Gordon Brown: Dead Man Waking?

Gordon Brown: Dead Man Waking?

British Prime Minister Gordon Brown, it is widely accepted, has had a good credit crunch. A couple of months ago, just a year after taking over from the charismatic Tony Blair, Brown was virtually dead in the water. His support, it seemed, did not extend much beyond his own family. The only question was whether he could survive until Christmas.

Last weekend, the opinion polls confirmed in public what the opposition Conservative Party had already conceded in private: Brown had dramatically returned from the dead. He was still trailing in the polls, but his opponent's seemingly unassailable 20 percent lead had been slashed to just 9 percent. The economic crisis has put a smile on the face of the usually dour Brown, who had been labeled a "twitching corpse" by one unkind legislator. Amid the credit squeeze, various bank crises, plummeting house prices and rising joblessness, he had conjured up a rescue plan that was enthusiastically embraced on both sides of the Atlantic.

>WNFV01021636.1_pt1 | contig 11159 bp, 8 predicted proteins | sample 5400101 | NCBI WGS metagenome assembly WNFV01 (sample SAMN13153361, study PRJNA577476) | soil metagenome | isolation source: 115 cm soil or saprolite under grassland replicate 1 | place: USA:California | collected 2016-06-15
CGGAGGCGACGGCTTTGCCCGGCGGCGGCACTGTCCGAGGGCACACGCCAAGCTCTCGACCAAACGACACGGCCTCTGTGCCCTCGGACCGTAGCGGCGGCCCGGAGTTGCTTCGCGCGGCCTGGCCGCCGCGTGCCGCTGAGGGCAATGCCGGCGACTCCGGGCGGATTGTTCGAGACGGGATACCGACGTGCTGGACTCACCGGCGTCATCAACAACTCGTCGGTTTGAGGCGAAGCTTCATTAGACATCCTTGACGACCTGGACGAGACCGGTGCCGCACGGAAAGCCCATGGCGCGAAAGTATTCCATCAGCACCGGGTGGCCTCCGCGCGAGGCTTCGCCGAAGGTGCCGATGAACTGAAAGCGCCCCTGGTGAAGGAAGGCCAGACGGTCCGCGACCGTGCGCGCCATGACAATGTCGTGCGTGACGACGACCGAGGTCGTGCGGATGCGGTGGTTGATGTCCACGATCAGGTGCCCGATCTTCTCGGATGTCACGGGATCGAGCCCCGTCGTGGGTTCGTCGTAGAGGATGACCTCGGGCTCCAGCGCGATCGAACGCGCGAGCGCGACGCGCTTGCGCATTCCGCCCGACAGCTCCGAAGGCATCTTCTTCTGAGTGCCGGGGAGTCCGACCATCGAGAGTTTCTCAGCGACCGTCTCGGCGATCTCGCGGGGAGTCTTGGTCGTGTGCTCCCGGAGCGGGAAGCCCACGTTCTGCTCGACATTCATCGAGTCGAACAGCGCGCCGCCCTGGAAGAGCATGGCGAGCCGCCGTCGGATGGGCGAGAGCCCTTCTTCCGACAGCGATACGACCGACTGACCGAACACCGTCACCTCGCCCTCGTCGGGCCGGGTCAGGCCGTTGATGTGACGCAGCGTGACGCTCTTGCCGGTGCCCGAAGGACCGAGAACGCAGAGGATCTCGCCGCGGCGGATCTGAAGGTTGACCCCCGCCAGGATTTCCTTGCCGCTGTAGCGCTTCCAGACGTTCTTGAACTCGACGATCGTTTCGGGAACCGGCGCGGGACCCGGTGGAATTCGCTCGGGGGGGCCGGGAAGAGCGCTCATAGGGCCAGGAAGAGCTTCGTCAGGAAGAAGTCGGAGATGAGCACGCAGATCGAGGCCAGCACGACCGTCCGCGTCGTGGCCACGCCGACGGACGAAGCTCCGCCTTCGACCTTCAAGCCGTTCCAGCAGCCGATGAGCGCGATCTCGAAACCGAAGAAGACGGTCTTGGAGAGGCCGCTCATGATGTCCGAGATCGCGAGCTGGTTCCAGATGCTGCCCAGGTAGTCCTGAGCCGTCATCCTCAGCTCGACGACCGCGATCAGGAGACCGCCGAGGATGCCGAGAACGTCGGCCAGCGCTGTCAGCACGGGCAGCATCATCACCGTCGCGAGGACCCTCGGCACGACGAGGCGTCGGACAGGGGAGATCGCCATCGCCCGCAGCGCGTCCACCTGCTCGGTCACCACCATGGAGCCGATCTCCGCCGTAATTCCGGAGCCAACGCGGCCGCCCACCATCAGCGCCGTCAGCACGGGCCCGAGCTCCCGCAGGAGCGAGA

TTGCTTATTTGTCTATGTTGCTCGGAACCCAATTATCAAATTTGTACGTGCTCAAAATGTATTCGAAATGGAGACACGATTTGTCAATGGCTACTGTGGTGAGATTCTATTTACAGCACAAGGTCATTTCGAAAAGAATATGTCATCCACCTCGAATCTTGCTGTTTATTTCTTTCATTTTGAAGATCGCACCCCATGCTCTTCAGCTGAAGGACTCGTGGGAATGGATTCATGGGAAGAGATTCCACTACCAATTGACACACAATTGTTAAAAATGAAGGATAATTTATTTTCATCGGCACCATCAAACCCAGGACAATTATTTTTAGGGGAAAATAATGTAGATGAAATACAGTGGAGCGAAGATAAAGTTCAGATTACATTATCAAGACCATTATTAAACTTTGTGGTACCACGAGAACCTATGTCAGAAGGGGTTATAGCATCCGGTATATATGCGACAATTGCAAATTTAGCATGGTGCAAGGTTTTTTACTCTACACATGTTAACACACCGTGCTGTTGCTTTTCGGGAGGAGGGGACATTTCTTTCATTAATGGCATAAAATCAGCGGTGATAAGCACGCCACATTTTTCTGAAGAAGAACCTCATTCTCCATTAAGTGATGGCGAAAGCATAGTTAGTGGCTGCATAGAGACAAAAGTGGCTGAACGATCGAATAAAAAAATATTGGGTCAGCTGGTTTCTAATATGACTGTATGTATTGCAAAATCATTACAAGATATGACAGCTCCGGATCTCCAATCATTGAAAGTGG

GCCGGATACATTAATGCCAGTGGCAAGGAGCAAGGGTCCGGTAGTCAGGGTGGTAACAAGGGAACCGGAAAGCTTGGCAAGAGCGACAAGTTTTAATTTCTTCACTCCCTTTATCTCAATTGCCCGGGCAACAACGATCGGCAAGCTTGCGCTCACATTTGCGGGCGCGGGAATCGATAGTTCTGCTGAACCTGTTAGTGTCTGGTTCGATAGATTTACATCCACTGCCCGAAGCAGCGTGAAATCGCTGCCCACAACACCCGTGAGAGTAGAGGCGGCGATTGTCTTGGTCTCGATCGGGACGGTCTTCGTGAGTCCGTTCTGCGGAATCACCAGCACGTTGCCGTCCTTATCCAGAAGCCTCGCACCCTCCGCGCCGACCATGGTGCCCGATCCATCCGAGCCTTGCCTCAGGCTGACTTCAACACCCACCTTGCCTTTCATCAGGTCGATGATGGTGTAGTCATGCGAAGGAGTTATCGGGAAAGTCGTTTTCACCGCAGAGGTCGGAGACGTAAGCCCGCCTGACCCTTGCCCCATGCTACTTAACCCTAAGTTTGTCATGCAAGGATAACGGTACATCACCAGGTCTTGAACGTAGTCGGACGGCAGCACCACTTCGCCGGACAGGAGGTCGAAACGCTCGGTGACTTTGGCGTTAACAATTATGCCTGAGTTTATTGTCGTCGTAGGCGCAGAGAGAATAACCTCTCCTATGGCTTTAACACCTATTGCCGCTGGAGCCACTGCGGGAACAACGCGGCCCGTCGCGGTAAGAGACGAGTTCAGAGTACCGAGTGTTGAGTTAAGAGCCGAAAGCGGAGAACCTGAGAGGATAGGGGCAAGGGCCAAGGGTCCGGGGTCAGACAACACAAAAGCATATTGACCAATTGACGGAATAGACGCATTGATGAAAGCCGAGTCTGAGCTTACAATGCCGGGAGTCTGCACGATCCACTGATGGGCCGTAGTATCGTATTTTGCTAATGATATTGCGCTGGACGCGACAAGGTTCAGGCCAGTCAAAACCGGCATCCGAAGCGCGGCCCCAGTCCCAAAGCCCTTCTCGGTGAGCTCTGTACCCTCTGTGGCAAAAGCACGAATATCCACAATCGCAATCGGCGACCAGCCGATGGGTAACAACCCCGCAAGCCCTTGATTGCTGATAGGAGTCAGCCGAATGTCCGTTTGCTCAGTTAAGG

Newly anointed Nobel economics laureate Paul Krugman was moved to declare in reverential tones that Brown had "defined the character of the worldwide rescue effort, with other wealthy nations playing catch-up." And, in the opinion of the French daily Le Monde, he had "donned the mantle of Churchill and come into his own in times of crisis."

Keep reading for free!

Get instant access to the rest of this article by submitting your email address below. You'll also get access to three articles of your choice each month and our free newsletter:

Or, Subscribe now to get full access.

Already a subscriber? Log in here .

What you’ll get with an All-Access subscription to World Politics Review:

A WPR subscription is like no other resource — it’s like having a personal curator and expert analyst of global affairs news. Subscribe now, and you’ll get:

  • Immediate and instant access to the full searchable library of tens of thousands of articles.
  • Daily articles with original analysis, written by leading topic experts, delivered to you every weekday.
  • Regular in-depth articles with deep dives into important issues and countries.
  • The Daily Review email, with our take on the day’s most important news, the latest WPR analysis, what’s on our radar, and more.
  • The Weekly Review email, with quick summaries of the week’s most important coverage, and what’s to come.
  • Completely ad-free reading.

And all of this is available to you when you subscribe today.